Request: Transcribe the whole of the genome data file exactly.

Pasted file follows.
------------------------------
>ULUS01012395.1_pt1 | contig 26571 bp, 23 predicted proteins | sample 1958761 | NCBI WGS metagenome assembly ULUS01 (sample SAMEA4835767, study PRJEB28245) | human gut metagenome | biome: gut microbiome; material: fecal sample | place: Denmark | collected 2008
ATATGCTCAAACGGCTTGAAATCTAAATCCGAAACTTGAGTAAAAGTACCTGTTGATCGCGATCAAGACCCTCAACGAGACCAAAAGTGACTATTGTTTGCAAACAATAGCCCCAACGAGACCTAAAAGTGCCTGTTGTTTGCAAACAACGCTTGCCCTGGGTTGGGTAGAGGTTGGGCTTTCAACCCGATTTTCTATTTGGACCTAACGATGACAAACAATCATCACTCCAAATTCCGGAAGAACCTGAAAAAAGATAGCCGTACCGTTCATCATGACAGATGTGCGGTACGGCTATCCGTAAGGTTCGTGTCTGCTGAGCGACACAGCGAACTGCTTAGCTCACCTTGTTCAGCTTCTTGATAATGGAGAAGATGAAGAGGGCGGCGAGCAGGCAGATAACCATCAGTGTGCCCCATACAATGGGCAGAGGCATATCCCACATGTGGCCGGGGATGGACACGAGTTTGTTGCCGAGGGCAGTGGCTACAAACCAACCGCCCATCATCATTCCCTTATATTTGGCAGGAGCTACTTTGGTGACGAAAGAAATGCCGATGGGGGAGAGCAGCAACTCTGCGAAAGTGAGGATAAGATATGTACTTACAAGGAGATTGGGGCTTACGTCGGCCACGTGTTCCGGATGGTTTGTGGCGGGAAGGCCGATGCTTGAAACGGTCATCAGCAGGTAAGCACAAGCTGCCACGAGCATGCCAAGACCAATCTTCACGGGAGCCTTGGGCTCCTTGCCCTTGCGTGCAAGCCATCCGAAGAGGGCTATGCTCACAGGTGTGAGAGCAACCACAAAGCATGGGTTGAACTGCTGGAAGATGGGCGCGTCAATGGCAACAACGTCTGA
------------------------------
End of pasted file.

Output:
>ULUS01012395.1_pt1 | contig 26571 bp, 23 predicted proteins | sample 1958761 | NCBI WGS metagenome assembly ULUS01 (sample SAMEA4835767, study PRJEB28245) | human gut metagenome | biome: gut microbiome; material: fecal sample | place: Denmark | collected 2008
ATATGCTCAAACGGCTTGAAATCTAAATCCGAAACTTGAGTAAAAGTACCTGTTGATCGCGATCAAGACCCTCAACGAGACCAAAAGTGACTATTGTTTGCAAACAATAGCCCCAACGAGACCTAAAAGTGCCTGTTGTTTGCAAACAACGCTTGCCCTGGGTTGGGTAGAGGTTGGGCTTTCAACCCGATTTTCTATTTGGACCTAACGATGACAAACAATCATCACTCCAAATTCCGGAAGAACCTGAAAAAAGATAGCCGTACCGTTCATCATGACAGATGTGCGGTACGGCTATCCGTAAGGTTCGTGTCTGCTGAGCGACACAGCGAACTGCTTAGCTCACCTTGTTCAGCTTCTTGATAATGGAGAAGATGAAGAGGGCGGCGAGCAGGCAGATAACCATCAGTGTGCCCCATACAATGGGCAGAGGCATATCCCACATGTGGCCGGGGATGGACACGAGTTTGTTGCCGAGGGCAGTGGCTACAAACCAACCGCCCATCATCATTCCCTTATATTTGGCAGGAGCTACTTTGGTGACGAAAGAAATGCCGATGGGGGAGAGCAGCAACTCTGCGAAAGTGAGGATAAGATATGTACTTACAAGGAGATTGGGGCTTACGTCGGCCACGTGTTCCGGATGGTTTGTGGCGGGAAGGCCGATGCTTGAAACGGTCATCAGCAGGTAAGCACAAGCTGCCACGAGCATGCCAAGACCAATCTTCACGGGAGCCTTGGGCTCCTTGCCCTTGCGTGCAAGCCATCCGAAGAGGGCTATGCTCACAGGTGTGAGAGCAACCACAAAGCATGGGTTGAACTGCTGGAAGATGGGCGCGTCAATGGCAACAACGTCTGA